With the demands for social distancing to flatten the coronavirus curve, and the narrative that has been presented from the start of this crisis that things are going to change and that social distancing is here to stay, I think it's important to discuss how this plays out across the class specturm and show how the impact is not evenly felt.
Let's start with the Chief Medical Officers of Health. They might not be anywhere near 1% status, but they are certainly paid more than the average person. Their income is also secure throughout the pandemic. They are not worried about when they will go back to work or if CERB is going to run out or if their small business will survive. They simply do not experience the same level of anxiety that the rest of us do. They tell us to do "social distancing." Don't go out. Stay home. Don't go to work if you're sick? Good luck with that if you're constantly on the edge of not making ends meet and your employer doesn't offer sick pay. There have even been calls to restrict the number of times people can shop legally. Don't attend any events either, whether it's a church function or a curling bonspiel. Toronto decided that with all the crime happening in that city that its police agency had the resources to fine people for not social distancing in parks. Well, how will you buy groceries? Not to worry, they (along with the other people who can work remotely from home) can simply order online and have it delivered. They're not exposing themselves to the virus, they are not risking spreading it around, so problem solved, right?
Not so fast. Somebody has to work to get them what they need, from transporting to the store to working in the store to even going out in delivery. So accepting the premise that the best thing to do is to stay put, these people are at risk of not only contracting the virus, but from a cynical self-interested perspective, prolonging the pandemic. These people don't have the option of waiting it out. Let's talke a closer look at some of these outbreaks. As much as a problem as the outbreaks in the last paragraph were, did they cause any major disruptions? Are there any outbreaks that can be attributed to a basketball game in the park or people taking multiple shopping trips? Have any such outbreaks turned an entire city into a coronavirus hotspot? The answer to those questions is no.
So what is driving this pandemic? I've been speaking recently about the situation in nursing homes. This is not only claiming lives of residents, but of staff as well. It is easily predictable that a respiratory illness would hit the elderly population hard, and unions representing the workers have raised concerns as well. Conditions in meat packing plants are also driving the spread, and it turned the Alberta city of Brooks into a covid hotspot. Hundreds of people infected, three dead. These outbreaks are not happening because people are standing too close together while chatting over morning coffee. These are institutional failures, of companies and organizations not taking adequate steps to protect their workers. Think also about living conditions. If you have little money, you likely are sharing accomodations with people, possibly across many generations. Especially if you are all confined at home and your children aren't going to school or daycare, social distancing is not a thing where you live. Do you think that's not going to spread the coronavirus around? Essentially, there is a near direct relationship between the amount of money you earn and your ability to do social distancing. This right here should dispel the idea that individual actions alone will take us out of this pandemic.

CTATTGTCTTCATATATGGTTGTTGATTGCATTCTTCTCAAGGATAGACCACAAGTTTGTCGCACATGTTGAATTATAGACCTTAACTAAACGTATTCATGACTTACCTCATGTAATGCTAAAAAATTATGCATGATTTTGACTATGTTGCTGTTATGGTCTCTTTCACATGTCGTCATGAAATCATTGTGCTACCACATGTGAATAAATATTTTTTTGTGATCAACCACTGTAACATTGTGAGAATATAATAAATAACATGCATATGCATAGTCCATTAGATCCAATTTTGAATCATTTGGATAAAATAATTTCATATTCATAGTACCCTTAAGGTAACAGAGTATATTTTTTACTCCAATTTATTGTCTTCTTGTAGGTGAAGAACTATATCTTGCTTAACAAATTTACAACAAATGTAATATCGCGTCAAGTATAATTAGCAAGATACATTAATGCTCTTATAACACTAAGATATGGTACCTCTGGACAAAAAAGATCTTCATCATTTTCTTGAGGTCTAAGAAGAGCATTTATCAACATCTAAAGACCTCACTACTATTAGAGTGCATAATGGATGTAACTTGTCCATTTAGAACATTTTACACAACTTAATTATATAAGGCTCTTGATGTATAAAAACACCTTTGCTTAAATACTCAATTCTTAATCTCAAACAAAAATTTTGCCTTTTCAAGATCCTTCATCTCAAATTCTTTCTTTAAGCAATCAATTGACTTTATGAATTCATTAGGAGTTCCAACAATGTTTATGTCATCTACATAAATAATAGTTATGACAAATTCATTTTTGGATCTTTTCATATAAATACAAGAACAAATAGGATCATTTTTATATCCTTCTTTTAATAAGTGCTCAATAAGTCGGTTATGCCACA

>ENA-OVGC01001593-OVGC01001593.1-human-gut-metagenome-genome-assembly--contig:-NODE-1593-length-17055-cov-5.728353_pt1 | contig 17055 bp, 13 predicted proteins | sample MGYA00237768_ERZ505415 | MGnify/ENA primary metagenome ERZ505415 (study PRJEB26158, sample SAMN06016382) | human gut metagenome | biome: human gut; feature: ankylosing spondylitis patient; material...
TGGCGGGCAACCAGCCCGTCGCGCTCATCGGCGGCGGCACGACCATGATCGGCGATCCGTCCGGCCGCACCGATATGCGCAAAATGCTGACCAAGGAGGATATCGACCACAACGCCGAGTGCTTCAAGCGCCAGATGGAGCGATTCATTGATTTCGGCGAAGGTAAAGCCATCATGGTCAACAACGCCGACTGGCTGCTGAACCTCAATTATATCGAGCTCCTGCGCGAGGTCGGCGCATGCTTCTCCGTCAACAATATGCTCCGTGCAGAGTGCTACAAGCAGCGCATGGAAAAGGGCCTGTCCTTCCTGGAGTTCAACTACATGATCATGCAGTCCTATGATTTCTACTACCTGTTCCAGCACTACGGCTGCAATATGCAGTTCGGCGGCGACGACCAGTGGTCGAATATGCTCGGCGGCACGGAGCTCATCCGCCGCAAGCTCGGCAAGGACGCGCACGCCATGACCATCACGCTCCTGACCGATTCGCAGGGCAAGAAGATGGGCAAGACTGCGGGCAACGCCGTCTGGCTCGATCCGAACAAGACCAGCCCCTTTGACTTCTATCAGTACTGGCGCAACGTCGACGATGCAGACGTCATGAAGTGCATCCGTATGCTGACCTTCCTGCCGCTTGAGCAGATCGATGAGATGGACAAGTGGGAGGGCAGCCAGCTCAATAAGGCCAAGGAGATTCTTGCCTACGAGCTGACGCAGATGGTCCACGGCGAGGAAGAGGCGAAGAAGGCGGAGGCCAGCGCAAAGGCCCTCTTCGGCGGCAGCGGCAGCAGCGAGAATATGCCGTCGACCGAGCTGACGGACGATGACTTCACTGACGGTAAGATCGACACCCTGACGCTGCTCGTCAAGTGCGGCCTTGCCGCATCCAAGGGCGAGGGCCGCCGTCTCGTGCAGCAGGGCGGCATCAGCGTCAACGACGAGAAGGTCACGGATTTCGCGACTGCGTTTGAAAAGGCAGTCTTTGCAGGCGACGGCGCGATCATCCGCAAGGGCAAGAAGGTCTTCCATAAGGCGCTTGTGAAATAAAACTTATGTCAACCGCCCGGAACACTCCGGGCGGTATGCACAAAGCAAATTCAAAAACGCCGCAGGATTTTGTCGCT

Social distancing will also have the long-term effect of undermining the very social solidarity that is vital to the interests of the working class. When I go to stores, I already see plastic partitions between myself and the staff. As the provinces re-opened up, they told people to only meet with a few select people they know. The subtle message people are receiving is that all the people around me are a threat, even if it is presented as you doing what's necessary to protect others. This is essentially Tribalism 101. What if coronavirus simply sticks around and becomes one of the many diseases we have to deal with, as the World Health Organisation says it might? Of course it will be more prevalent in marginalized communities. Do you think (what's left of) middle-class taxpayers are going to want to fund services for these people? No, they will instead want the government to protect themselves from the disease. This will have a negative impact on public support for progressive ideas that rely on the public commons, from public transit to public housing, to even stores reverting back to single-use plastic bags. So we have to be very careful of this as we move forward.
My final message to the government is this: stop trying to scare people by telling them that visiting their friends and family (or even making new friends) is going to give everybody coronavirus, and go after the systemic failures that are actually dragging out this pandemic for far longer than it has to.